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VOD film review: The Last Black Man in San Francisco

Staff Writer

Review Overview

Script

9/10

Cinematography

9/10

Performances

9/10 Rating 9/10

A masterful love letter to the everyday artistry of San Francisco.

Director: Joe Talbot Cast: Jimmie Fails, Jonathan Majors, Rob Morgan, Tichina Arnold, Mike Epps, Danny Glover Certificate: 15 Watch The Last Black Man in San Francisco online in the UK: Sky Cinema / NOW TV / iTunes / Prime Video (Buy/Rent) / TalkTalk TV / Rakuten TV / Google Play / Sky Store / CHILI

Jimmie Fails co-writes and stars in this semi-autobiographical insight into poverty, gentrification and community. The thoughtful journey follows Jimmie and his playwright best friend Montgomery Allen (Jonathan Majors, Lovecraft Country) as they try to reclaim Jimmie’s former family home and ensure their place in San Francisco’s looming future.

Also co-written by director Joe Talbot, the story of Jimmie Fails and the house on Golden Gate and Fillmore is sobering without ever trading on the characters’ difficult lives for easy emotional moments. It’s the theme of loss and the lost that is organically heartbreaking, never the on-screen events. Talbot and Fails have crafted a stunning display of friendship, freedom and artistry among people who have nothing and nowhere.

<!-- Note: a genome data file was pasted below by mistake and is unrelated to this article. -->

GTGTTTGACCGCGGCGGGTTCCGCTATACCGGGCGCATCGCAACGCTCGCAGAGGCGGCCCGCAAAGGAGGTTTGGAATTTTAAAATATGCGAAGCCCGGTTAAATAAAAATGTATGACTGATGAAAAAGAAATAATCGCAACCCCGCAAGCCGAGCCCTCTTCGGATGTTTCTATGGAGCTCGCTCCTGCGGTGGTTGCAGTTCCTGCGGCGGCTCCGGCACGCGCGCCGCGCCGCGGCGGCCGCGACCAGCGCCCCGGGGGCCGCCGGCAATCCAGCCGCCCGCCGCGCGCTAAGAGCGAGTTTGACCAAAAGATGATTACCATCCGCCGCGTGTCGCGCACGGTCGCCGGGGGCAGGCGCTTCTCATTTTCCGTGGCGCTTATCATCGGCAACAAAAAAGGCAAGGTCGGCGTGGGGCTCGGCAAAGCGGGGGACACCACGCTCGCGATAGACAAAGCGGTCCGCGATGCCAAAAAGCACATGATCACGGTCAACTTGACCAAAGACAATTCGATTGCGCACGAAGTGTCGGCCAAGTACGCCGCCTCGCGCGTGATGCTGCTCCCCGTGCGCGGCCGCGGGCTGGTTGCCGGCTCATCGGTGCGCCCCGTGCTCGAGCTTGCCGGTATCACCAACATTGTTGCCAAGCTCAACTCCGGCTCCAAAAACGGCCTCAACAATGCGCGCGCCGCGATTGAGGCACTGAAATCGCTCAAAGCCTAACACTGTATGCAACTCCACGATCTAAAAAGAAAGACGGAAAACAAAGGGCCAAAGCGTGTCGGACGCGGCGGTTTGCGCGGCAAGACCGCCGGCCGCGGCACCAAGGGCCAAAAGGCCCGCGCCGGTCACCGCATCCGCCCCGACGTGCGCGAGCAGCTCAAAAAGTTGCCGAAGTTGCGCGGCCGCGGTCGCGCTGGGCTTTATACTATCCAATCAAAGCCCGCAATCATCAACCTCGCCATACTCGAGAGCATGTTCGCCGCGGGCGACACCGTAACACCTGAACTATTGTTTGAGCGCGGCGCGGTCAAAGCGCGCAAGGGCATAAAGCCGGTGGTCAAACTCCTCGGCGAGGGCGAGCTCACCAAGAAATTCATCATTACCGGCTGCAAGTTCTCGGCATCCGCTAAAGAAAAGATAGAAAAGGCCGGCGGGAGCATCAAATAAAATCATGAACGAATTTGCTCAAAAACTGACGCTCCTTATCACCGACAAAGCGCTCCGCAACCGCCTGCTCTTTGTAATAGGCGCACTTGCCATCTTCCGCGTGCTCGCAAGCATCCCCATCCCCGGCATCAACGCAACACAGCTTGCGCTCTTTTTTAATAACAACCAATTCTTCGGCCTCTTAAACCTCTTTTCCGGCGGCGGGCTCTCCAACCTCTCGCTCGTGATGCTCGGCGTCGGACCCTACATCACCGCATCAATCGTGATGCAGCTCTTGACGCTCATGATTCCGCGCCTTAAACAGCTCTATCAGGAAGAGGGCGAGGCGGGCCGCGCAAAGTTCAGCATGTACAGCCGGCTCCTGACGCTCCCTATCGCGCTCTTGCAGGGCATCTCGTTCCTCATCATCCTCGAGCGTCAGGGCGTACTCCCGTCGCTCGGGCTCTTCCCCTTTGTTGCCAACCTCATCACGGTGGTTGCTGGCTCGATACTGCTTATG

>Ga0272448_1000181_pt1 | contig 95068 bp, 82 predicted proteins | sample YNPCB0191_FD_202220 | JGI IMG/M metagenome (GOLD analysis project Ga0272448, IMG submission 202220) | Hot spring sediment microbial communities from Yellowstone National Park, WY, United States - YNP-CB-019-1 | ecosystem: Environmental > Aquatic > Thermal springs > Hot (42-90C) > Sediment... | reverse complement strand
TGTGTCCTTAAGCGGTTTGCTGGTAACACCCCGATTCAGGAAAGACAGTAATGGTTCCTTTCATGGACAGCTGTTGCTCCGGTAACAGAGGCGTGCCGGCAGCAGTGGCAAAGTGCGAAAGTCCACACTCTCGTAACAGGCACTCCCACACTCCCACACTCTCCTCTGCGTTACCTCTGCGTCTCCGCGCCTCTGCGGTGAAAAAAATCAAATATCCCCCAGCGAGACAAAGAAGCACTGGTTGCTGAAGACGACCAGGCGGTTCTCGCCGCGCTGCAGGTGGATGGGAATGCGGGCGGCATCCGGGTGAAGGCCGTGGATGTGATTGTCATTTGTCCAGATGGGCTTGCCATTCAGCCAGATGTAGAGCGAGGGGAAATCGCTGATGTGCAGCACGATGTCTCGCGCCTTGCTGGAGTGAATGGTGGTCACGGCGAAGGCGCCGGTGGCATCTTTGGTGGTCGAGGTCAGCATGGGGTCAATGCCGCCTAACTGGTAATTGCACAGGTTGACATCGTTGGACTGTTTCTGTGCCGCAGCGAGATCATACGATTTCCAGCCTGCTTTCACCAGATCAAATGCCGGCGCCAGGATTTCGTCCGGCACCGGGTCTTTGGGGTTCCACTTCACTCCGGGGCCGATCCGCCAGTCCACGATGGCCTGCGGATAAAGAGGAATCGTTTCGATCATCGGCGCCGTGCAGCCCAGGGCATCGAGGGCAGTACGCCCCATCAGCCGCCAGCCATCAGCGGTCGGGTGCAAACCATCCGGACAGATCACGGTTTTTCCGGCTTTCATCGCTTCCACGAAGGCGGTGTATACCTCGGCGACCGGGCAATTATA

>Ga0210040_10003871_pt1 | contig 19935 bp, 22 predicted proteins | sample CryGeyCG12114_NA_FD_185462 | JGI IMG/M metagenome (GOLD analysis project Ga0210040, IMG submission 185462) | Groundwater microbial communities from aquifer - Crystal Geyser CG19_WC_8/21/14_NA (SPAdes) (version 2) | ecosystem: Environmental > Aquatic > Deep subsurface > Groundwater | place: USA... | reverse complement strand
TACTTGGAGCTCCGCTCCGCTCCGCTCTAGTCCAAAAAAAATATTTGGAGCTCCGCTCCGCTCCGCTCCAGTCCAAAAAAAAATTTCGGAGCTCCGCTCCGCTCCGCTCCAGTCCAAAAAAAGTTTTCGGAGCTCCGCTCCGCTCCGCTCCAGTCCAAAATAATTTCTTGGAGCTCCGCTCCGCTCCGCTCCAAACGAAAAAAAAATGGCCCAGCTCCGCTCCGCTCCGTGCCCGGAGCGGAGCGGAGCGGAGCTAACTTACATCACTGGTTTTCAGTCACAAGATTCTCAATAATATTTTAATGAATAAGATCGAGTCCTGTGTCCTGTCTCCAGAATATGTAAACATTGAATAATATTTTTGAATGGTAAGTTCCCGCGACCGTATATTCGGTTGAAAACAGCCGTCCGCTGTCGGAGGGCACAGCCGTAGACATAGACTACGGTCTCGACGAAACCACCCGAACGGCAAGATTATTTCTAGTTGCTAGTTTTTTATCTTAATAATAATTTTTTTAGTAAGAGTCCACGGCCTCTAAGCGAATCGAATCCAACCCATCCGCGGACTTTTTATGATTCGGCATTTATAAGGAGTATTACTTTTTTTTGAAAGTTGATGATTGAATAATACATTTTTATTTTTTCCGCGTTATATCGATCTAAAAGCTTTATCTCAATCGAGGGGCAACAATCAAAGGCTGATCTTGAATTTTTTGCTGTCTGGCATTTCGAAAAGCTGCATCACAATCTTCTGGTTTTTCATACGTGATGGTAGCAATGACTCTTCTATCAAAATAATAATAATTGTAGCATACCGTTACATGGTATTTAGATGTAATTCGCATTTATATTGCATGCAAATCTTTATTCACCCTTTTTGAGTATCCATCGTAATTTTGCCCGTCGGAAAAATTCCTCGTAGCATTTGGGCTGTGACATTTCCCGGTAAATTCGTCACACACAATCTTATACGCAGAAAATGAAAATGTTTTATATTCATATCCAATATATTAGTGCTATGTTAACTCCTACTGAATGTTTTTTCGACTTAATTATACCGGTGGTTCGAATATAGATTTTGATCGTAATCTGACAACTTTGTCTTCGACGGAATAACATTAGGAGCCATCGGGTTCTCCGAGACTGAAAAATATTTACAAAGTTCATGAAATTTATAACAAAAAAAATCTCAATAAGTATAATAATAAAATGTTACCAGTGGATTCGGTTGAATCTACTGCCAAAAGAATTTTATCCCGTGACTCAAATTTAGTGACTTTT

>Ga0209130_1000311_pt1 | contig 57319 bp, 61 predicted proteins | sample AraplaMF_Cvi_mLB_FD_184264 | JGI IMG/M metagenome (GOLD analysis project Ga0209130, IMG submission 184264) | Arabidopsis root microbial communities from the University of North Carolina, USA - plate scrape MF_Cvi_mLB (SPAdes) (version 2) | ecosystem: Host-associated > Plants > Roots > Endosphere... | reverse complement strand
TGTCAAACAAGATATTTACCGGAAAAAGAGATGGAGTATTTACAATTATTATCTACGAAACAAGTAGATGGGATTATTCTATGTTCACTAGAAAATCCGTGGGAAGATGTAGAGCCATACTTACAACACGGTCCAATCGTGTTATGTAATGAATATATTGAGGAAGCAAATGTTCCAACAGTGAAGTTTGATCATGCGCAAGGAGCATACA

Fails himself is understandably perfect, his sorrowful yet relentless nature complemented by the true star of the piece, Majors’ Montgomery Allen. The quiet, compulsive writer spends his time indulging Jimmie’s obsession, with the script allowing him the ideal amount of time to reveal that this awkward, almost-childlike character sees and understands everything around him, culminating in a spectacle of insight that will undoubtedly be referred to as the film’s strongest scene.

Totally enamoured with the city itself, cinematographer Adam Newport-Berra (whose work stuns in HBO’s Euphoria) presents the townhouses and hills just as beautifully as the writing navigates the family and friends that Fails and Allen connect with – bringing both together to portray a city that is strikingly, undeniably alive. While Mike Epps and a group of gang members provide laughs amid their thought-provoking repartee, Danny Glover’s Grandpa Allen, Tichina Arnold’s Wanda Fails and Rob Morgan’s James Fails Snr embody the heart of the film – characters with incredible struggles who never entertain the idea of giving up. Talbot and Fails’ love letter contains numerous cameos alluding the the city’s contribution to outcast artists – skateboarders Andy Roy and Daewon Song, rapper San Quinn, and punk legend Jello Biafra all show up to brighten Talbot’s vision.

Overall, The Last Black Man in San Francisco is tenderly scripted, masterfully filmed and manages to produce a picture that inspires solace in the opportunity for art and joy in struggles of all sizes.

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